Vague Visages’ Both Sides of the Blade review contains minor spoilers. Claire Denis’ 2022 film stars Juliette Binoche, Vincent Lindon and Grégoire Colin. Check out more movie reviews, along with cast/character articles, streaming guides and complete soundtrack song listings, at the home page.
Known in its original French language as Avec amour et acharnement (“With Love and Fury” or “With Love and Relentlessness”), the first of two Claire Denis features released in 2022 swapped its original English language title “Fire” for the more satisfying and effective Both Sides of the Blade. The latter name is taken from a song by longtime Denis collaborators Tindersticks, and its evocative lines suggesting the pain of being cut in two echo the film’s central love triangle. Following a February premiere at the Berlinale, where Denis received the Silver Bear for Best Director, Both Sides of the Blade is currently available to stream in the United States via several major providers. It is well worth seeking out.
The second Denis film of 2022, Cannes Grand Prix-winner Stars at Noon, is currently in cinemas. Both movies are based on novels Denis adapted for the screen with writing partners. In the case of Both Sides of the Blade, the filmmaker worked with Christine Angot to prepare and reimagine Angot’s 2018 book Un tournant de la vie (A Turning Point in Life). The opening scenes of the adaptation bask in the warm ocean waters of a loving vacation idyll enjoyed by Sara (Juliette Binoche, making her third film with Denis) and Jean (Vincent Lindon, recently tremendous in Titane). They ultimately return to a chilly Paris and experience a series of unforeseen conflicts that challenge their union.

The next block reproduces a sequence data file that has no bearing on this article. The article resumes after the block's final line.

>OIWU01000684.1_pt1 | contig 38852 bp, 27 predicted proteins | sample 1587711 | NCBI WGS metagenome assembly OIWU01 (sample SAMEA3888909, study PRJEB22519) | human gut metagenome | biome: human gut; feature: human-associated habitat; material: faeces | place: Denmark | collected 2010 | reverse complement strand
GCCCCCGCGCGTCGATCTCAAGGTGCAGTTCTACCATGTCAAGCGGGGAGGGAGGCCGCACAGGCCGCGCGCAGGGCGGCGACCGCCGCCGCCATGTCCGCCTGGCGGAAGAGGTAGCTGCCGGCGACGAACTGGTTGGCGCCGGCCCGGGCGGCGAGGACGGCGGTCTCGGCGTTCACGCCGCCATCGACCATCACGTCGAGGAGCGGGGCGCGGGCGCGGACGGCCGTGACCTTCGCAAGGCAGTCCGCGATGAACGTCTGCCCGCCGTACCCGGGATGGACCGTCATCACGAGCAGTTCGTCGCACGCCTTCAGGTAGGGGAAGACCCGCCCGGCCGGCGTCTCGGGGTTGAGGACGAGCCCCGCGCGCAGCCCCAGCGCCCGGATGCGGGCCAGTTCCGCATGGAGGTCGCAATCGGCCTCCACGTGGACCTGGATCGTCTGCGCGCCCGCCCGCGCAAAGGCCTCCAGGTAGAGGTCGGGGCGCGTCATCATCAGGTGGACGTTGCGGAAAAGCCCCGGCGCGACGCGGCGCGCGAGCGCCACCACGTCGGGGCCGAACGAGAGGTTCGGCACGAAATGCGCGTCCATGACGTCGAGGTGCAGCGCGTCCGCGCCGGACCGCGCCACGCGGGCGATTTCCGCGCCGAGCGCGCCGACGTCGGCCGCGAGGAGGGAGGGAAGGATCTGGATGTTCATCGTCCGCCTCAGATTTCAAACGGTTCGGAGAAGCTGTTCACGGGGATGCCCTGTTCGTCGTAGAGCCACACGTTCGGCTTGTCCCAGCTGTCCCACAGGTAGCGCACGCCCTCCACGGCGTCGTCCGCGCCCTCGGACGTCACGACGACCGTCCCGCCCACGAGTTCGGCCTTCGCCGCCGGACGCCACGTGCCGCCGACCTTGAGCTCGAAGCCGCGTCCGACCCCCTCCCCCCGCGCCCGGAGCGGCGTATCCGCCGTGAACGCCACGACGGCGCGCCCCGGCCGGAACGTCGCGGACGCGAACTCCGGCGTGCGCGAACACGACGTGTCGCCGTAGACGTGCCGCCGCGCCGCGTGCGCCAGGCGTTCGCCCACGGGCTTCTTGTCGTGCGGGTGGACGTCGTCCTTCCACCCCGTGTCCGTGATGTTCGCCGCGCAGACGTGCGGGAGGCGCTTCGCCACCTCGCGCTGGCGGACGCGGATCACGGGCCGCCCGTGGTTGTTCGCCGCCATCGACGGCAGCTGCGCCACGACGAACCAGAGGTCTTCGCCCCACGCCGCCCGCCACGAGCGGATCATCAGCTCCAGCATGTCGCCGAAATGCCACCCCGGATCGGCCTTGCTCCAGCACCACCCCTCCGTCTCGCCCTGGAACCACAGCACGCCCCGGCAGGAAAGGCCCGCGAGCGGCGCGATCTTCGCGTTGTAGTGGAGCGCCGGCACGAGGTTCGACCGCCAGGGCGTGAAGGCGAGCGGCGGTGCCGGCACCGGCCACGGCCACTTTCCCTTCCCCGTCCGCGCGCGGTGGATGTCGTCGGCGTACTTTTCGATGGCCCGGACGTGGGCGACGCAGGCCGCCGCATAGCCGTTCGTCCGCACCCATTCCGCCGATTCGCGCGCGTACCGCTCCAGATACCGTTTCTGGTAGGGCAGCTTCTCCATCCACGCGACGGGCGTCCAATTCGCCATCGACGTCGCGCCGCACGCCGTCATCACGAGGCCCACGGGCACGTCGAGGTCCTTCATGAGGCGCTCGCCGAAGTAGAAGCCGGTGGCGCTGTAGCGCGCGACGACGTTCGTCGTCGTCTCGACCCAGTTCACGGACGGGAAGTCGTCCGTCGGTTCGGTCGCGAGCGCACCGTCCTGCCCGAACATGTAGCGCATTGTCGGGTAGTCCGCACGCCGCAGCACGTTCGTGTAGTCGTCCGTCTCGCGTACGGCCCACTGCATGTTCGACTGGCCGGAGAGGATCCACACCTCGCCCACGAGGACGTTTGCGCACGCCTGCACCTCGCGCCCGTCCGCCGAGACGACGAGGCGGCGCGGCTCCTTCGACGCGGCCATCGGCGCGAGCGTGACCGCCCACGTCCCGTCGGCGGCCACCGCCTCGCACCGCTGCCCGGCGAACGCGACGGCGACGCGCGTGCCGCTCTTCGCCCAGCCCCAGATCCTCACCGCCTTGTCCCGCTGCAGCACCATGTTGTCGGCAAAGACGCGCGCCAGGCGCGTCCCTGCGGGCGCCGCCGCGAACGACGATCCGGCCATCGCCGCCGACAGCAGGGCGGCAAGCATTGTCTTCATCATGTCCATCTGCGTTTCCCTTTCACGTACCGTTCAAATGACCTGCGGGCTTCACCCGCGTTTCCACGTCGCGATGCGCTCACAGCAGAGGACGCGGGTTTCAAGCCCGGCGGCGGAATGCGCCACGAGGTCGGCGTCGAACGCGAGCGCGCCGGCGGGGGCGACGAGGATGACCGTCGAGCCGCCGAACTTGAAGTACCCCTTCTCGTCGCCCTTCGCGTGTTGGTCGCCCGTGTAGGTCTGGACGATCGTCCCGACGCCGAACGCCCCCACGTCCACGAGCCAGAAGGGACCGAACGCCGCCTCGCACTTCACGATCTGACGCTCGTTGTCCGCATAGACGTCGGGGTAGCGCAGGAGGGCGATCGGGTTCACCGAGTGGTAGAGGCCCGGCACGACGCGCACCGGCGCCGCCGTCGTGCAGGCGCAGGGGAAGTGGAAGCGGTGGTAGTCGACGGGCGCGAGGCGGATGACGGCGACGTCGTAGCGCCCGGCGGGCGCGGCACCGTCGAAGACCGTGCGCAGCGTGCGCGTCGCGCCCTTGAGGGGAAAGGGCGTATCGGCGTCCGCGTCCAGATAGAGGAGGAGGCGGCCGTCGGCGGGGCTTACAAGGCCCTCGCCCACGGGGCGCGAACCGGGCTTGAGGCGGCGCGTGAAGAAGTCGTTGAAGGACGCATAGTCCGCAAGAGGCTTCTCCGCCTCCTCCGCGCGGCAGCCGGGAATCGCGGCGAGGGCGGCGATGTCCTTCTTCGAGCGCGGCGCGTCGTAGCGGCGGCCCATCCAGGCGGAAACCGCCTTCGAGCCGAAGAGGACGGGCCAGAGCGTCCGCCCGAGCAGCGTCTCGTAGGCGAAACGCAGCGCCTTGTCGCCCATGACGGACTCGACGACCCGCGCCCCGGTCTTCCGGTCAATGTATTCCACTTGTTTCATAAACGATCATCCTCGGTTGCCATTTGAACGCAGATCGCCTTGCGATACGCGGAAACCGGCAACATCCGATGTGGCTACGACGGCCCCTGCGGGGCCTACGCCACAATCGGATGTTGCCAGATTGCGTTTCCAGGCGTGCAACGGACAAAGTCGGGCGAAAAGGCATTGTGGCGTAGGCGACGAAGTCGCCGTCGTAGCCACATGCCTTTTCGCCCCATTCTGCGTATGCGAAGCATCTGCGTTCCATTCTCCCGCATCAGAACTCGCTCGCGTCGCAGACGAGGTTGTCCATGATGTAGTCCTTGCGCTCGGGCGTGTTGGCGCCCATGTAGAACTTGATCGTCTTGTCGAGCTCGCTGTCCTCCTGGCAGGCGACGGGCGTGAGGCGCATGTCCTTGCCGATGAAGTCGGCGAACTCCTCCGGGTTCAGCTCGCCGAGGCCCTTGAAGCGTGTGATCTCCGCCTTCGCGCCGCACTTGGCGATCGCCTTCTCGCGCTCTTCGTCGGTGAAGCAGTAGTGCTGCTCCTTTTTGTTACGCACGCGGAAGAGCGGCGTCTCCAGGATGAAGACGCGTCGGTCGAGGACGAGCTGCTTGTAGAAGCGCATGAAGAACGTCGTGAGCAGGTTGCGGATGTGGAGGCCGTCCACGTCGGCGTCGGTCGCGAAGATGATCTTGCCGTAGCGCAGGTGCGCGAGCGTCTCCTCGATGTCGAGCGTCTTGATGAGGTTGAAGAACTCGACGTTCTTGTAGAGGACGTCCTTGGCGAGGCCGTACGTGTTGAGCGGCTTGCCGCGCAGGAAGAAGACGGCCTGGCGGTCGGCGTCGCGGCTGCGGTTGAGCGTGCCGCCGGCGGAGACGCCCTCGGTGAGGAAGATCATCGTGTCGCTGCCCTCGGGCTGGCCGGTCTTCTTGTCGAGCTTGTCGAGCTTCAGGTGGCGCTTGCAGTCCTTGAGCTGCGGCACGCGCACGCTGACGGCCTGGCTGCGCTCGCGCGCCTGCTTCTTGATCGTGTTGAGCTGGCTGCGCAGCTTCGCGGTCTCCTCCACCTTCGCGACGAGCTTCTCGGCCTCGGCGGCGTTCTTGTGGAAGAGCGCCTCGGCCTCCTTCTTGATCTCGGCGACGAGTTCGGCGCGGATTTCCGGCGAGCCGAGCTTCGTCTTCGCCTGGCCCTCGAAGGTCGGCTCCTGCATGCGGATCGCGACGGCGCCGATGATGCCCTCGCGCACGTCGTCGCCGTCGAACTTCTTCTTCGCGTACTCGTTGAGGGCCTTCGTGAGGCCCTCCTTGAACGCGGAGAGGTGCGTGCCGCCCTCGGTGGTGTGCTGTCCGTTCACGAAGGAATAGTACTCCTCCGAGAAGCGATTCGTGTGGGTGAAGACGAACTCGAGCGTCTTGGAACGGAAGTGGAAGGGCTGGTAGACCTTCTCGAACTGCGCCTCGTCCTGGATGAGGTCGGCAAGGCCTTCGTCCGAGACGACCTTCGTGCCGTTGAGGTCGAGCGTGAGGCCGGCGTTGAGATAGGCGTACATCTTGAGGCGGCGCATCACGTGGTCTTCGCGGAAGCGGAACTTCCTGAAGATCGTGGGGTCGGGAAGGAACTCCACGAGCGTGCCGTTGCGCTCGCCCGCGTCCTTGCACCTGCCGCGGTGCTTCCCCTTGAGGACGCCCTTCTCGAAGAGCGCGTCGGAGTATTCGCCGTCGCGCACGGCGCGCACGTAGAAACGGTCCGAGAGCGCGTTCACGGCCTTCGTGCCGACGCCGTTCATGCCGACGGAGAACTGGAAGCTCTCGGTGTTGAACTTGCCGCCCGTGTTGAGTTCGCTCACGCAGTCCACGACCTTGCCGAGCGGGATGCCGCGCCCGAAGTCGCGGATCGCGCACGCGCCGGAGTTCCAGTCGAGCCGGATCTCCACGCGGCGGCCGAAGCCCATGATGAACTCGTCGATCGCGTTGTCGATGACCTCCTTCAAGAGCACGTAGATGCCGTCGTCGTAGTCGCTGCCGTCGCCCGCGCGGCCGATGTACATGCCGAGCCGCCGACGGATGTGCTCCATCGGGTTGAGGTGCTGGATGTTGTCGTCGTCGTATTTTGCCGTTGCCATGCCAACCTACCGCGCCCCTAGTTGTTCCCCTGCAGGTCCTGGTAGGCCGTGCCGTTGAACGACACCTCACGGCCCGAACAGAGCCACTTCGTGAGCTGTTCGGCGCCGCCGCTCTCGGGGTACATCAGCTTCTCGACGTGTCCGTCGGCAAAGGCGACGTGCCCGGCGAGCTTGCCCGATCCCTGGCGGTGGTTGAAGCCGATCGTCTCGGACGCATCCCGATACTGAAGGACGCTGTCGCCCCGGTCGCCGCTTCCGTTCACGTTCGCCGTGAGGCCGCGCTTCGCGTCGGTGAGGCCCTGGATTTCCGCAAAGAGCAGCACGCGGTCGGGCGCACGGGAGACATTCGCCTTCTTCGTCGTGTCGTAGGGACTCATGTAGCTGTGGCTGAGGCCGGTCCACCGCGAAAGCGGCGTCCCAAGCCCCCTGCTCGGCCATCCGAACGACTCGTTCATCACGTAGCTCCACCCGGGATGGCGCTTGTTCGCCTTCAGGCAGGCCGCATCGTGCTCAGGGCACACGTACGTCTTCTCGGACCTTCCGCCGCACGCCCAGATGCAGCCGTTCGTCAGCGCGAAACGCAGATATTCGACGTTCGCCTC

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Denis, now 76 years old, rejected a producer’s plea for the on-camera events of Both Sides of the Blade to be free of masks. The director, however, insisted on grounding the action of the story in the midst of the pandemic. The eerie quiet and the dispiriting isolation intensify Sara’s reaction when she catches sight of ex-lover François (Grégoire Colin). Instantly, Binoche’s character is overcome with butterflies and long-buried feelings that threaten the security of her relationship with Jean. Matters are further complicated when Jean — who was also friends with François years ago — announces that he intends to form a business partnership with Sara’s old flame.
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Be it film, novel, poem or song, the triangle is one of the most frequent tropes in storytelling. Denis is such a gifted moviemaker, though, that cliche is absent from the precise and specific moments inside her intelligently constructed universe. Intriguing details, like Sara’s work as the host of a radio program or the reasons that sent Jean to prison, are deliberately unexplored and never used as central turning points in the narrative. For some viewers, the lack of greater context for these tantalizing ingredients will frustrate and/or contribute to a sense that the story is incomplete. Others will appreciate the way that Denis is able to keep viewers off balance and curious about where everything is going.
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The central point of view belongs to Sara, but Jean receives equitable treatment. Both Sides of the Blade’s primary subplot involves his estranged son Marcus (Issa Perica), a biracial teenager being raised outside Paris by his grandmother (Bulle Ogier). Jean’s post-incarceration inability or unwillingness to be present in his child’s life poses yet another of the film’s unanswered questions, but Denis finds ways to show how the absence of Lindon’s character is doing lasting, painful damage to Marcus. Both Sara and Jean lie to themselves and to others. Binoche, as brilliant as ever, draws the audience close to Sara, even as one may wonder about her disastrous, delirious choices.
Greg Carlson (@gcarlson1972) is a professor of communication studies and the director of the interdisciplinary film studies minor program at Concordia College in Moorhead, Minnesota. He is also the film editor of the High Plains Reader, where his writing has appeared since 1997.
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